NC State's Braxton Beverly makes most of his opportunity in win over No. 2 Arizona

PARADISE ISLAND, Bahamas -- Braxton Beverly couldn't move. 

The North Carolina State freshman guard, who just weeks ago didn't know whether he would play a single collegiate game this season, stood in the carpeted hallway next to the ballroom where his team had just upset Arizona, the No. 2 team in the nation, 90-84. He was trapped: To his right was a giant orange riding lawn mower from the sponsor of the Battle 4 Atlantis tournament, Bad Boy Mowers. To his left and in front of him were a mob of North Carolina State fans who had made the trip to the Bahamas to bear witness to a new beginning in Wolfpack hoops under first-year coach Kevin Keatts. Beverly had just scored 20 points and made three of his five 3-point attempts as N.C. State pressed and trapped and scratched and clawed its way to the most surprising upset in this young college basketball season, over a team plenty picked to win the national title. Fans shouted his name. They flashed the Wolfpack hand signal. They stopped Beverly for photographs. 

It took the 20-year-old five full minutes to walk the 20 or so feet from the press conference area to the team's locker room. 

And he loved every second of it. 

"I've watched this tournament the last two or three years straight, and I've always thought, 'Man, I'd love to be down there,' " Beverly told after he escaped the mob and sneaked into a quiet nook. "It's something I'm definitely going to remember for the rest of my life. It's amazing." 

Amazing because, until three hours before NC State's third game of the season, Beverly was going to be a member of this year's team in name only. 

NC State's Braxton Beverly drives to the basket through the Arizona defense. USATSI

You've probably already heard the story of how the NCAA turned the beginning of Beverly's freshman season in college into a debacle that never should have happened in the first place. Beverly, who is from Hazard, Kentucky, and played a post-graduate season at Hargrave Military Academy in Virginia, had committed to play at Ohio State for then-head coach Thad Matta. He had already moved onto campus and was taking summer classes when Matta was shockingly fired in June. When a new coach, Chris Holtmann, was hired, Beverly no longer felt as excited about playing for the school, and he asked for and received his release. It felt like an obvious case of fairness: Of course Beverly would be allowed to transfer and play for another school immediately. The delayed firing of Matta was not Braxton's doing. He was a model student-athlete, enrolling early to get a head start on college life and classes. 

But the NCAA bungled it, denying Beverly's transfer waiver request, and then denying his appeal. It was only after his family threatened a lawsuit (and after countless columnists ripped the NCAA's handling of the issue) that Beverly was belatedly allowed to play.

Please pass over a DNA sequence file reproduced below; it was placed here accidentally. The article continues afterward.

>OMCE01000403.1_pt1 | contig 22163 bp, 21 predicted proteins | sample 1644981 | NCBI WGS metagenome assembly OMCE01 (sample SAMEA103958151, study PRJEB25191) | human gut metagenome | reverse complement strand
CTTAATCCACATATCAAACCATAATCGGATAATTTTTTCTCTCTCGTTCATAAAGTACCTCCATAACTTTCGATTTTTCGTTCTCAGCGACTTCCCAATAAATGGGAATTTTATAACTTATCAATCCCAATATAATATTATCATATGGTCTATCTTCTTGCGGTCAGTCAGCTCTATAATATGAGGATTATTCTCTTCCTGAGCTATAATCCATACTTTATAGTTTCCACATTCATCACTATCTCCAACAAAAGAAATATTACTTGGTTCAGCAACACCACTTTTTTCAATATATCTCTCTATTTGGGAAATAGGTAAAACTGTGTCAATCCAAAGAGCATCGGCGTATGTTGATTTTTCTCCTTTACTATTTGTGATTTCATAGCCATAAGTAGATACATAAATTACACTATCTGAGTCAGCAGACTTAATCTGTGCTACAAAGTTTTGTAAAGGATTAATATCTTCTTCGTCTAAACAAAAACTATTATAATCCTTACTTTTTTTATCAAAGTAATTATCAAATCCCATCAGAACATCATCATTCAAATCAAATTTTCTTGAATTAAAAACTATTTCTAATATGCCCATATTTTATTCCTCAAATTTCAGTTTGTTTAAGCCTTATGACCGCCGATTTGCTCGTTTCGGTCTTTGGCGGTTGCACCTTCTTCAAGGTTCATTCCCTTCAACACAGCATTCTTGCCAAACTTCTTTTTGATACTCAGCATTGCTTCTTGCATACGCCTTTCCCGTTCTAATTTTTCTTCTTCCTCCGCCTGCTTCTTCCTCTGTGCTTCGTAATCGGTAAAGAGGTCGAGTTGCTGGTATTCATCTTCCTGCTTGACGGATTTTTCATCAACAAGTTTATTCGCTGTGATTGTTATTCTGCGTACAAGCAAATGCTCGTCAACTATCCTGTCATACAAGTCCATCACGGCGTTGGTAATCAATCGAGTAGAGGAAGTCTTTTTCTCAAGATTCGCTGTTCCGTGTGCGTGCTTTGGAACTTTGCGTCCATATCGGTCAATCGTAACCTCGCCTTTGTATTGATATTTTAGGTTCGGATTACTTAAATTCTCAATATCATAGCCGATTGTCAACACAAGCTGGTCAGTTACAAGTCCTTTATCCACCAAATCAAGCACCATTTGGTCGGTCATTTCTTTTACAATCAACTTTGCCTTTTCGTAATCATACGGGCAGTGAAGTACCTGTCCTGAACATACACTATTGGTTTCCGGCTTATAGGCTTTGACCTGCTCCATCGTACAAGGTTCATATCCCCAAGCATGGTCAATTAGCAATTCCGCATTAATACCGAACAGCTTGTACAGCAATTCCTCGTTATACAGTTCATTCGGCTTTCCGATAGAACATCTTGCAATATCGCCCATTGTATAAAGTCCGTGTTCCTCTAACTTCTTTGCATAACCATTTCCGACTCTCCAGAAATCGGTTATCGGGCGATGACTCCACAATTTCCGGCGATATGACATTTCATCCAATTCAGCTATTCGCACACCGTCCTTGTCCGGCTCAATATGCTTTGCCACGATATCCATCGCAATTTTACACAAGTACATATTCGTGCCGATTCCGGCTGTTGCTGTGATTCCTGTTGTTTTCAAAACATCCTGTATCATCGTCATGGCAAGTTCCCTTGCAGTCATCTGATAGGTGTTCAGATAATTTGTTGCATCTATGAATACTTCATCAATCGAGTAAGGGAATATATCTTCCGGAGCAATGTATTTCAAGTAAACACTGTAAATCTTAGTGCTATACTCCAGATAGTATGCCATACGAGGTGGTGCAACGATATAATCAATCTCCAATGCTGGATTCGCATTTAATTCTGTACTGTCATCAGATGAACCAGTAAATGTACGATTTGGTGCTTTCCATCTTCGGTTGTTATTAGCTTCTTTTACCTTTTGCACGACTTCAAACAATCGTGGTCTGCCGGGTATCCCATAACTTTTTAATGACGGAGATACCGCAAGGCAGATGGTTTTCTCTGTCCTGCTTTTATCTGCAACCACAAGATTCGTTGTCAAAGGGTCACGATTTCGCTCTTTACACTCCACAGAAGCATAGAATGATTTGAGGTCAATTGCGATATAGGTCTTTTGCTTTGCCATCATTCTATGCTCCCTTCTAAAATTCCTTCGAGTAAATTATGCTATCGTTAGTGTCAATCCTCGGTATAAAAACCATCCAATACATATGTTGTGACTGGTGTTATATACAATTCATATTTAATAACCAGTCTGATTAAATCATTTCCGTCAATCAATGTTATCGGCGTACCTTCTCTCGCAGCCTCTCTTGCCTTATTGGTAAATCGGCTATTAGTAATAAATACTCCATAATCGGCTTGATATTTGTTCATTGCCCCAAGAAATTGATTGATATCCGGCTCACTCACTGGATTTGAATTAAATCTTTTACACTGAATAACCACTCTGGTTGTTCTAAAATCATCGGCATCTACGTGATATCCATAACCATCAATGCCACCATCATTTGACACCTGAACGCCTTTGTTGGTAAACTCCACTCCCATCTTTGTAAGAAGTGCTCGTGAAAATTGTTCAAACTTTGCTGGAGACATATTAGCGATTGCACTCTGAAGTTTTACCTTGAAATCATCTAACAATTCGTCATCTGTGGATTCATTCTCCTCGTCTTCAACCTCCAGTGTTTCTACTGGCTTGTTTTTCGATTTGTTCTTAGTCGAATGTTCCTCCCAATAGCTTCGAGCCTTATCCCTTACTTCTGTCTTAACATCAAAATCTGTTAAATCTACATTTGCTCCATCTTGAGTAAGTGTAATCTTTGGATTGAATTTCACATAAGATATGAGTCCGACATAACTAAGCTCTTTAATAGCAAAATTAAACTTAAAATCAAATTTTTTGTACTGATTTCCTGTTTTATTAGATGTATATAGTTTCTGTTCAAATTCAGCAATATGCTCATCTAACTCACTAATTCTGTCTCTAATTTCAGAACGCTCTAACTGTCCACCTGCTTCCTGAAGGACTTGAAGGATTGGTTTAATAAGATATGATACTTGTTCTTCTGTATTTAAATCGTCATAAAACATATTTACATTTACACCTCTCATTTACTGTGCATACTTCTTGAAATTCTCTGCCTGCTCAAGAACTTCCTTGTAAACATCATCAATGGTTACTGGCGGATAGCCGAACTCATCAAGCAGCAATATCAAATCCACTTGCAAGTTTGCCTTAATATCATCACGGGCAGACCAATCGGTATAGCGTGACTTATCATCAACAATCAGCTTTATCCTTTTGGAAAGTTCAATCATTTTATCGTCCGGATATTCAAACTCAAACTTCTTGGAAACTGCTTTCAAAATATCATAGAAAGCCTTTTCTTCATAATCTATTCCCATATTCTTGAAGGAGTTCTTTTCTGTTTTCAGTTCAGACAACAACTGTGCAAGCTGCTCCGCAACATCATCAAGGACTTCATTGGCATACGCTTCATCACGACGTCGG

Beverly quite literally wears his faith on his sleeve -- his left arm is adorned with a giant tattoo of Jesus carrying the cross to Golgotha -- and there were plenty of nights of prayer about this. The lowest and most trying point was the second time the NCAA denied his appeal, he said. 

"When I got the news, oh man, it hit me where it hurts," Beverly said. "There were tough times. It's hard to battle through that. I put all my faith in God. He brought me here for a reason, and He took me through that for a reason. I didn't try to let it get me too down. But it was tough at times." 

On Wednesday night in this intimate ballroom, NC State faced an Arizona team that featured future NBA players DeAndre Ayton and Allonzo Trier. The Wildcats have legitimate national title hopes, so you could see why Keatts laid it all on the line to get Beverly eligible. 

Point guard Lavar Batts didn't play, and Markell Johnson was limited with leg cramps, so Beverly ended up playing 27 minutes for a Wolfpack squad that had two starters foul out. Beverly was perfectly in tune with this new NC State way: Pressing and trapping; hustling and flowing. 

"Kevin Keatts, for his fifth game as the coach at NC State, they looked liked a group who had been together a lot longer," Arizona coach Sean Miller said afterward. "NC State did not lack confidence. Right from the get-go they had an attacking mentality."

Also of note: Arizona's struggles on defense. Arizona scored 84 points. In the eight-year Miller era, only once has Arizona scored 84 points or more and lost in a non-overtime game. 

But this game was all about NC State. Beverly given his rightful shot at playing college basketball this year, and Keatts giving NC State fans an exciting and inspired style of basketball. Keatts called it a "program win," the type of win that this new regime could hang its hat on. 

And he knew going in that Beverly was going to be a big part of it. Keatts took Beverly aside after practice the day before. The coach and the player had a shooting game from every spot on the court. "I won," Beverly laughed. "I felt like this would be his night," Keatts said. 

Afterward, Beverly stood in an industrial hallway, away from the crowd. He was beaming. When it looked like the NCAA was taking his freshman season away from him, he tried to keep it in perspective. "Even if I didn't get eligible, I wasn't going to let it affect who I am, or let it affect my play on the practice court working to get better," he said. "So when I got the opportunity I'd be ready." 

On Wednesday night he got the opportunity, against one of the most talented teams in the country. And you better believe he was ready.

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